Bar Owner in Elizabeth, NJ Has Firearms Seized After Domestic Violence Complaint
The owner of Nugent’s Tavern, a landmark bar in Elizabeth, New Jersey that opened in 1933 following Prohibition, was recently arrested after police officers responded to a domestic violence complaint. Additionally, dozens of guns, including an assault weapon banned in NJ, were seized. According to authorities, the owner of the bar, Mr. Santos, was involved in a verbal dispute with a woman referred to in police reports as R.F. The two were arguing because R.F. had a broken foot and requested to be taken to the hospital; however, Mr. Santos allegedly refused. The argument escalated and R.F. reportedly threw two glasses at Mr. Santos. In response, Mr. Santos allegedly grabbed R.F. and bit her on the neck. A neighbor, referred to as C.E. in Elizabeth police reports, overheard the altercation and attempted to enter Mr. Santos’ apartment to intervene. However, Mr. Santos allegedly threatened to shoot the neighbor if he entered the residence. C.E. stated that he heard Mr. Santos cock a firearm. R.F. eventually contacted the Elizabeth Police Department. Upon the arrival of law enforcement, Mr. Santos was arrested and subsequently charged with simple assault, terroristic threats, resisting arrest, and unlawful possession of a weapon. Moreover, police seized a dozen of the suspect’s firearms.
Seizure of firearms is very common when New Jersey police respond to a domestic violence report. Under the Prevention of Domestic Violence Act, when a person claims to be a victim of domestic violence, the responding officers are obligated to arrest the alleged perpetrator if there is probable cause to believe that an incident of domestic violence has occurred. The police are instructed to examine whether the alleged victim has any signs of injury, whether there is a warrant in effect, whether there is a current restraining order in effect, and/or whether a weapon is present and was possibly utilized.
In addition, authorities may also seize any firearms or weapons alongside any firearms permits and licenses. If seized, the items must be returned at some point – unless the local prosecutor’s office files a motion with the Family Court and properly notifies the owner within 45 days after the firearms were seized. In order to permanently seize the firearms and any permits and licenses, the prosecutor’s office must demonstrate that the owner is unfit to possess a weapon. If the owner objects to the seizure, a hearing before the Family Court will be held within 45 days after receiving notice of the prosecutor’s intent to keep to the weapons.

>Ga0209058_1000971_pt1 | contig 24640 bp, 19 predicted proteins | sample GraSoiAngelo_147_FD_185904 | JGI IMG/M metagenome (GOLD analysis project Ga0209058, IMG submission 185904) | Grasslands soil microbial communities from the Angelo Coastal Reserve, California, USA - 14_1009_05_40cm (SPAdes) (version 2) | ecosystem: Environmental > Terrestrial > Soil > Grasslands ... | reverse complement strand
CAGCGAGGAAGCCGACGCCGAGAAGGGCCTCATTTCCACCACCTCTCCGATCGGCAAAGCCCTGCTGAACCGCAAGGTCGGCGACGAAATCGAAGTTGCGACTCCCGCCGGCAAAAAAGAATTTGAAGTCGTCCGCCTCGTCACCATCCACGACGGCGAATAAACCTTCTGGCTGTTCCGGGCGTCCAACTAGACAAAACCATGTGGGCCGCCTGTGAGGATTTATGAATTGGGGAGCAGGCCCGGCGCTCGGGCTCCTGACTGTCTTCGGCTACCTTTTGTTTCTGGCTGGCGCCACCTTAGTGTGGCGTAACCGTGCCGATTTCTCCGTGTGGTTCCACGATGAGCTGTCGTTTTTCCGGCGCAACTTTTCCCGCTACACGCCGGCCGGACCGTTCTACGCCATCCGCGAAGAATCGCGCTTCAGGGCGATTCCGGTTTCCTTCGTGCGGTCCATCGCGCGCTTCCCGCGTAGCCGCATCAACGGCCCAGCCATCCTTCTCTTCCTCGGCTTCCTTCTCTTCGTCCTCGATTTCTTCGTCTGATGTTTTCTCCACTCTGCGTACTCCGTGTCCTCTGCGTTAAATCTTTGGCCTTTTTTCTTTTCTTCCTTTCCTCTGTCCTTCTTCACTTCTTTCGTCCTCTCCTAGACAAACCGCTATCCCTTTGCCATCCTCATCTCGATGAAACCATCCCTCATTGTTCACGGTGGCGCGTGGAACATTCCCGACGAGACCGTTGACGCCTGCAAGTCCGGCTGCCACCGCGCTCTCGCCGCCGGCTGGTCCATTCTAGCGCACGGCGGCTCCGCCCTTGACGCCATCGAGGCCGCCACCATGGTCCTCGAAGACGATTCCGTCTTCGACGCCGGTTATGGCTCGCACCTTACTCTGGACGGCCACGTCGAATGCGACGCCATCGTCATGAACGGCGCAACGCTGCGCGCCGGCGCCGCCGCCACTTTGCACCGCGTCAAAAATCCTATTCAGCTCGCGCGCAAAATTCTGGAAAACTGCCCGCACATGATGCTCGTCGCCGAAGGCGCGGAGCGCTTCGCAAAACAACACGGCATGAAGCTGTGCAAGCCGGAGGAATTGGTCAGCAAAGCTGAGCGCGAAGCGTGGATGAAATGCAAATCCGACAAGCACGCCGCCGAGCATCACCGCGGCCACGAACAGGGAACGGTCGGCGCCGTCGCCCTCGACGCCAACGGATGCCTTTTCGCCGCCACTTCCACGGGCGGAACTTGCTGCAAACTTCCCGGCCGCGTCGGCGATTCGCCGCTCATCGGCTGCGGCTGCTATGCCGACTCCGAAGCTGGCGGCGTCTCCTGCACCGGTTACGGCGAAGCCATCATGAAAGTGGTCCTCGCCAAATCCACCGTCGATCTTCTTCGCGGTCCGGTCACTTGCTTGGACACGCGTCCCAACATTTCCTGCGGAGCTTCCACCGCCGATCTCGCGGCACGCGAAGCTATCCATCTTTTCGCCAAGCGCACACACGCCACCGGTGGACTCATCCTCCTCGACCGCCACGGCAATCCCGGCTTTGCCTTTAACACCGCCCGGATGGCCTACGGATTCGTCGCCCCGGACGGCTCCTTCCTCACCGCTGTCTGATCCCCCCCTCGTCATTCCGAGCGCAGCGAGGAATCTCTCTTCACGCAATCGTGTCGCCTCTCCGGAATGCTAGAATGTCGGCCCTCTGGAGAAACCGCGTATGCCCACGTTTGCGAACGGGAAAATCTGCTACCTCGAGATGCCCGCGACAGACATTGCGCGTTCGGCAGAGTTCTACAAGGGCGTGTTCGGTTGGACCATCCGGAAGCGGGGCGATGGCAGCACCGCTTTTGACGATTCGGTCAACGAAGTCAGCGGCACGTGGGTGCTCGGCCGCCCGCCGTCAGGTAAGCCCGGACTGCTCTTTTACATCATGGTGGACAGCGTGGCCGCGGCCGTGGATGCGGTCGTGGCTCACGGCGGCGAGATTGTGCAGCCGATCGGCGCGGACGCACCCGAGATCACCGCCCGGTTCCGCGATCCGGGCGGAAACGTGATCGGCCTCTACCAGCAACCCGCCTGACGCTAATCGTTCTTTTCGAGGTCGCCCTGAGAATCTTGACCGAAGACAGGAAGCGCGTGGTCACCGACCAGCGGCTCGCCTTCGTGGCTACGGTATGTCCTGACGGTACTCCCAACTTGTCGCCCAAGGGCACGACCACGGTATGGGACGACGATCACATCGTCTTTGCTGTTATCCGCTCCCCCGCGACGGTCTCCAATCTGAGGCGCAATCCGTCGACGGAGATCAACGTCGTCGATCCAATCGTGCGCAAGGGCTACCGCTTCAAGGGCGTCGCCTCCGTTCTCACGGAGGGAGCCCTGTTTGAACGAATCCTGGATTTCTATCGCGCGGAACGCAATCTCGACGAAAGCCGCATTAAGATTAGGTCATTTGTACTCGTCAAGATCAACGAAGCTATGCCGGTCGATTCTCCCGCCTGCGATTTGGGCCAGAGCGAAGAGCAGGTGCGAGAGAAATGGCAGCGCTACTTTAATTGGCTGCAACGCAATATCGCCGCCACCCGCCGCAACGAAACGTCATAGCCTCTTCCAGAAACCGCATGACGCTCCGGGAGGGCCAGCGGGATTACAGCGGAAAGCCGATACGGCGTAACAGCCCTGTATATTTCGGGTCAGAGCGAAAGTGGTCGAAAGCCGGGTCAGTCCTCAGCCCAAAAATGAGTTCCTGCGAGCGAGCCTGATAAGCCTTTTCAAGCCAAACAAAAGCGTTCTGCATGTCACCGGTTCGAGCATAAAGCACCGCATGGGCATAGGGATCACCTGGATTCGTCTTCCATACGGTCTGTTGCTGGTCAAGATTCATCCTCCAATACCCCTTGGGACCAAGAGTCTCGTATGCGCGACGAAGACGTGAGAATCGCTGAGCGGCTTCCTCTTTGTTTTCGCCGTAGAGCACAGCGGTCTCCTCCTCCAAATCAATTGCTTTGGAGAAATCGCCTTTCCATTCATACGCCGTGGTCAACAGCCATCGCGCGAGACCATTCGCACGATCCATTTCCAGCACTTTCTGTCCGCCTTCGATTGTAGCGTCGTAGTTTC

The Family Court will return any seized firearms and permits if it is convinced that the owner is not disqualified from owning a weapon. The Family Judge will examine whether the owner has a criminal record, examine the owner’s mental and physical health in order to determine whether he or she is capable of safely handling a firearm, consider whether the person is a habitual drinker or is suffering from any form of substance abuse, determine whether the individual is the subject of a restraining order, and find out whether the owner presents a risk to the public. In addition, the Family Court must also find that the underlying restraining order was dismissed at the request of the complainant, as well as find there was insufficient probable cause that a crime or act of domestic violence occurred. Alternatively, if the restraining order was not dismissed at the request of the complainant, the Family Court must verify that the owner was found not guilty of domestic violence or that the domestic violence situation no longer exists.
Domestic Violence Complaint, Weapons Seized in Union County NJ
If the Court rules unfavorably, the firearms may be sold – with the owner possibly receiving the proceeds. Also, the gun owner charged with domestic violence can arrange for the items to be transferred to a person permitted to own firearms.